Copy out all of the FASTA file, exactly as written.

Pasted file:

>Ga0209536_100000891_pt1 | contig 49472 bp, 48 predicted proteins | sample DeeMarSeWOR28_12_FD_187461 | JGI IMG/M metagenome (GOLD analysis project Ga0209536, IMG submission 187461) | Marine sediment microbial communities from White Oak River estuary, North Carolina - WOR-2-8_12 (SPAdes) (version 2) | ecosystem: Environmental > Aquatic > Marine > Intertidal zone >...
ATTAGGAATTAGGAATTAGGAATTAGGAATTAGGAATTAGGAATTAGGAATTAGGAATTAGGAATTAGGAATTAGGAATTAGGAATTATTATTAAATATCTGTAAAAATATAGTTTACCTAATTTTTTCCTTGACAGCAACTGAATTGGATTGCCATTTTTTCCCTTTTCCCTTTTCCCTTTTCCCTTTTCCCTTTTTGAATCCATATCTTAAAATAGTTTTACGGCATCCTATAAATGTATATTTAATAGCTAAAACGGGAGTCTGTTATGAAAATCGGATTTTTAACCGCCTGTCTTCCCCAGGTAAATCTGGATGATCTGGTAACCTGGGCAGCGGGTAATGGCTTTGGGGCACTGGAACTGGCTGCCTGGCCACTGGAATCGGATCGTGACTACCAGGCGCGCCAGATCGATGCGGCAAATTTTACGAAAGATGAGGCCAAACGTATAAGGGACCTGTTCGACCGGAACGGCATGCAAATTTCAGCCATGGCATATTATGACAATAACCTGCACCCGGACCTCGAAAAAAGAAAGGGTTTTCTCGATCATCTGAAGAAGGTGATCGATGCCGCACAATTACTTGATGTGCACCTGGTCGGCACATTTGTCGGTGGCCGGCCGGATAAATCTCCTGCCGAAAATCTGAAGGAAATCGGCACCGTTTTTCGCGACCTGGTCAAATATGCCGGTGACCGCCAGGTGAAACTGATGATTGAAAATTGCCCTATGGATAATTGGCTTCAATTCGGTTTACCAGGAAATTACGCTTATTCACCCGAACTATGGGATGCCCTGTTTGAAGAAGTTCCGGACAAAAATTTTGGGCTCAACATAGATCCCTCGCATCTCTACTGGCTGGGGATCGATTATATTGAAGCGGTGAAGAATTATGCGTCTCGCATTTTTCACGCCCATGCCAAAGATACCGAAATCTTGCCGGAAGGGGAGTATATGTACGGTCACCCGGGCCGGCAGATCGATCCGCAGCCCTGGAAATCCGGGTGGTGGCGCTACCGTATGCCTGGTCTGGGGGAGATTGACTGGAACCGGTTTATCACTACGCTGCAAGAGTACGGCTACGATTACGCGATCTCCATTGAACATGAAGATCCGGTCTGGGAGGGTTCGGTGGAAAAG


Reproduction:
>Ga0209536_100000891_pt1 | contig 49472 bp, 48 predicted proteins | sample DeeMarSeWOR28_12_FD_187461 | JGI IMG/M metagenome (GOLD analysis project Ga0209536, IMG submission 187461) | Marine sediment microbial communities from White Oak River estuary, North Carolina - WOR-2-8_12 (SPAdes) (version 2) | ecosystem: Environmental > Aquatic > Marine > Intertidal zone >...
ATTAGGAATTAGGAATTAGGAATTAGGAATTAGGAATTAGGAATTAGGAATTAGGAATTAGGAATTAGGAATTAGGAATTAGGAATTATTATTAAATATCTGTAAAAATATAGTTTACCTAATTTTTTCCTTGACAGCAACTGAATTGGATTGCCATTTTTTCCCTTTTCCCTTTTCCCTTTTCCCTTTTCCCTTTTTGAATCCATATCTTAAAATAGTTTTACGGCATCCTATAAATGTATATTTAATAGCTAAAACGGGAGTCTGTTATGAAAATCGGATTTTTAACCGCCTGTCTTCCCCAGGTAAATCTGGATGATCTGGTAACCTGGGCAGCGGGTAATGGCTTTGGGGCACTGGAACTGGCTGCCTGGCCACTGGAATCGGATCGTGACTACCAGGCGCGCCAGATCGATGCGGCAAATTTTACGAAAGATGAGGCCAAACGTATAAGGGACCTGTTCGACCGGAACGGCATGCAAATTTCAGCCATGGCATATTATGACAATAACCTGCACCCGGACCTCGAAAAAAGAAAGGGTTTTCTCGATCATCTGAAGAAGGTGATCGATGCCGCACAATTACTTGATGTGCACCTGGTCGGCACATTTGTCGGTGGCCGGCCGGATAAATCTCCTGCCGAAAATCTGAAGGAAATCGGCACCGTTTTTCGCGACCTGGTCAAATATGCCGGTGACCGCCAGGTGAAACTGATGATTGAAAATTGCCCTATGGATAATTGGCTTCAATTCGGTTTACCAGGAAATTACGCTTATTCACCCGAACTATGGGATGCCCTGTTTGAAGAAGTTCCGGACAAAAATTTTGGGCTCAACATAGATCCCTCGCATCTCTACTGGCTGGGGATCGATTATATTGAAGCGGTGAAGAATTATGCGTCTCGCATTTTTCACGCCCATGCCAAAGATACCGAAATCTTGCCGGAAGGGGAGTATATGTACGGTCACCCGGGCCGGCAGATCGATCCGCAGCCCTGGAAATCCGGGTGGTGGCGCTACCGTATGCCTGGTCTGGGGGAGATTGACTGGAACCGGTTTATCACTACGCTGCAAGAGTACGGCTACGATTACGCGATCTCCATTGAACATGAAGATCCGGTCTGGGAGGGTTCGGTGGAAAAG